Running and working on the side of the pitch, whilst the team are training is always tough because you want nothing more than to be out there with them. Although it can be demoralising, it also serves as a great motivation. It increases that desire to get back in and amongst the squad and back into training.

For me, that day was early February. I had already done the warm-up with the team before the televised game with Chesterfield, but the following Monday I was back in training as the “floater”.

The floater, or magic man as some like to call it, is a player who in small-sided practices plays for both teams. Using a floater in a session is normally to help solve the problem of odd numbers, or in my instance, to slowly transition a player back into training after an injury layoff.

It was a great feeling doing the warm-up before the Chesterfield game. Picture by Graham Scambler

February: My Visit To St. Georges Park, England’s HQ

If you are a member of the PFA (Professional Footballer’s Association), you are entitled to three 4-day visits to St. Georges Park to work with a company called Game Changer Performance at any stage of your rehabilitation from an injury.

The physio at Eastleigh organised for me to go up to St. Georges Park for 4 days. With me being back in training for a couple of weeks, albeit as a floater mostly, this trip to St. Georges Park was a chance for me to be put through my paces and various strength tests by the team there.

If the physios and strength and conditioning staff at GCP were satisfied with how my knee was performing, I was hoping to get the clearance to play and continue what we were already doing at the club.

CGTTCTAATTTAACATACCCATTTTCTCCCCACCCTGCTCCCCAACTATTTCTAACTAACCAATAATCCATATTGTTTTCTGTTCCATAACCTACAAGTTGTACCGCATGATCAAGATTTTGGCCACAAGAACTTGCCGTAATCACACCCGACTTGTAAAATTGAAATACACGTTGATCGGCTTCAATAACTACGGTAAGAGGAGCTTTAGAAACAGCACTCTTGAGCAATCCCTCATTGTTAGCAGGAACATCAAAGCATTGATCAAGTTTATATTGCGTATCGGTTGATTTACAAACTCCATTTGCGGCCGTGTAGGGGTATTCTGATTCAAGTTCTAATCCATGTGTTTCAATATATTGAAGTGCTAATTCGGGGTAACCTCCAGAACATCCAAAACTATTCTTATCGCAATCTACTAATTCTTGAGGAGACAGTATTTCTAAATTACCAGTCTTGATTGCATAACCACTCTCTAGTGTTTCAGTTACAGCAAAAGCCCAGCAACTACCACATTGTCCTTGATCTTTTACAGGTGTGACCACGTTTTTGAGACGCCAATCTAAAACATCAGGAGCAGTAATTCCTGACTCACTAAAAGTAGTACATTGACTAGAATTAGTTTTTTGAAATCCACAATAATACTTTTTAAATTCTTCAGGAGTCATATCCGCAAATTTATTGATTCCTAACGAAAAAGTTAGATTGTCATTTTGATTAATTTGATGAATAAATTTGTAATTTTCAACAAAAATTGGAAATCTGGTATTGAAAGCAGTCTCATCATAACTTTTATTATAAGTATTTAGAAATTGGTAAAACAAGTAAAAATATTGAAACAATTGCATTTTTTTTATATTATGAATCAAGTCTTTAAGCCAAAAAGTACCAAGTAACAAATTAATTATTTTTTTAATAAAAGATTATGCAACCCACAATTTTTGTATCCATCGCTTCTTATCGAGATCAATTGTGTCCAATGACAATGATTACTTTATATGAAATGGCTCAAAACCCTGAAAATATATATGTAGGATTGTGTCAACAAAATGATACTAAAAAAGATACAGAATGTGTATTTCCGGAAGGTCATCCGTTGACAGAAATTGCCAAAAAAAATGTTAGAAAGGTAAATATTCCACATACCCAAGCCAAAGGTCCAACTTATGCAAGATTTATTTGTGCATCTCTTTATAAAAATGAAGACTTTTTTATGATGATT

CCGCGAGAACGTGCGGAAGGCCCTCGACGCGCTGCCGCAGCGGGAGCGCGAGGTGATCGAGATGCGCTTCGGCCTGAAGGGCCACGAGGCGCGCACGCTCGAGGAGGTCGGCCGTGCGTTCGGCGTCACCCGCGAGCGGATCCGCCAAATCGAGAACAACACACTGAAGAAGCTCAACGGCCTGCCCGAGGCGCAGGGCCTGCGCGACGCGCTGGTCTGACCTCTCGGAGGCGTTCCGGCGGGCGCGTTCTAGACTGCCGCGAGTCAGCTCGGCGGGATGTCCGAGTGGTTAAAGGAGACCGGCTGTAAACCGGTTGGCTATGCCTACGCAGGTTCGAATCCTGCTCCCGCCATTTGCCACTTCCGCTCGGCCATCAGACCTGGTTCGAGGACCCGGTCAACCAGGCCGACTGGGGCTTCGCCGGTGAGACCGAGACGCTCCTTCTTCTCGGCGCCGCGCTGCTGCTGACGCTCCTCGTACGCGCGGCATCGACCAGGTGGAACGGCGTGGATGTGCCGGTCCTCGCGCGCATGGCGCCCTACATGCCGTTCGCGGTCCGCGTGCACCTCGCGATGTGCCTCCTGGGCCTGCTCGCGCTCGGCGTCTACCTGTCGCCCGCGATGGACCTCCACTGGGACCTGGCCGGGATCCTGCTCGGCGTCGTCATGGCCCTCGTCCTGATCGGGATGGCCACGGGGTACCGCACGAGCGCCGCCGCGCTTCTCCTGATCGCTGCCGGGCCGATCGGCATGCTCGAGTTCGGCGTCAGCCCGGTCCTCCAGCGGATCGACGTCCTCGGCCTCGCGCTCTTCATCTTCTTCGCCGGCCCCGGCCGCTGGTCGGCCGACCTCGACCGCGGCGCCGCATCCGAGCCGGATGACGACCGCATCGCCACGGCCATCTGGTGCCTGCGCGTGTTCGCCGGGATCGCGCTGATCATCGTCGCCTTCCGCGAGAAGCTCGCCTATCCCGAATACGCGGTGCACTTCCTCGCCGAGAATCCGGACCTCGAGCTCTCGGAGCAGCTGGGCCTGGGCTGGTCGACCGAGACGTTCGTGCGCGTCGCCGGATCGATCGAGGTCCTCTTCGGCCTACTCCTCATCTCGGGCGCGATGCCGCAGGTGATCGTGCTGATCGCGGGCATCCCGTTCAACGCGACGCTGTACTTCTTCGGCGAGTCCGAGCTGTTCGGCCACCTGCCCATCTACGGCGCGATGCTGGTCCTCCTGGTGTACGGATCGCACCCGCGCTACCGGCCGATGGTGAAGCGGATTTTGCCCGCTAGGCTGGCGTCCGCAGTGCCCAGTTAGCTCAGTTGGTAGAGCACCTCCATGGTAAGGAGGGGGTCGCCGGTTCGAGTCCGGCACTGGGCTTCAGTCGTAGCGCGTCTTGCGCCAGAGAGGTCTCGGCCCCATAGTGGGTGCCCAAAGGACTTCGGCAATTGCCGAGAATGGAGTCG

With it being the base for the England national teams, I was more than aware of the state of the art facilities and equipment, so I was looking forward to visiting.

The week flew by and after a very tough and intense few days, my stay at St. Georges Park was over. I had come through all of the sessions and tests with no problems and left feeling even more confident within my knee and hamstring. The staff had also written up a report on all of my test results and the work I had been doing in the week. This report also included a rehab and a strength programme that I could continue to do going forward.

A compilation of clips from my week at St. Georges Park

February: Returning To Full Training

Upon returning to Eastleigh, I had a meeting with the surgeon on the Monday afternoon. We sat down and spoke about how I was feeling, how the knee felt and then he had a look at the knee going through some tests.

He was really pleased with how “sturdy” it felt and said how well I had done so far to get to this point. He advised me to take my time and build things up without rushing into anything too soon and this was something that had already been discussed with the physio. I had come this far, the last thing I needed was a setback!

It was then straight back into full-contact training. I had completed a few full-contact sessions, (no more floater) before heading to St. Georges Park. I thought I might be a little tentative and protective of my knee in the first few sessions, but I found that once I was in the session and adrenaline was pumping, I didn’t think twice when going in for tackles and headers etc.

Alongside training, I was making sure that I was staying on top of my rehab and all of my strength exercises for my knee and hamstring, to ensure I didn’t suffer any setbacks at this late stage. Even though I was back in training and no longer classed as injured, I knew that I had to continue to do all of the things that had put me in this position of being back training.

It was just a great feeling to be back in training and amongst the boys. When you’re out injured, especially a long-term one, it can become very hard to feel a part of the group when you aren’t able to contribute on the pitch.

You can sometimes feel like an outsider when watching on from the sidelines. Picture by Tom Mulholland

Early March: So Close, Yet So Far!

The club had progressed to the Hampshire Cup semi-final and it was agreed that I would play 45-60 minutes to help build up my match fitness.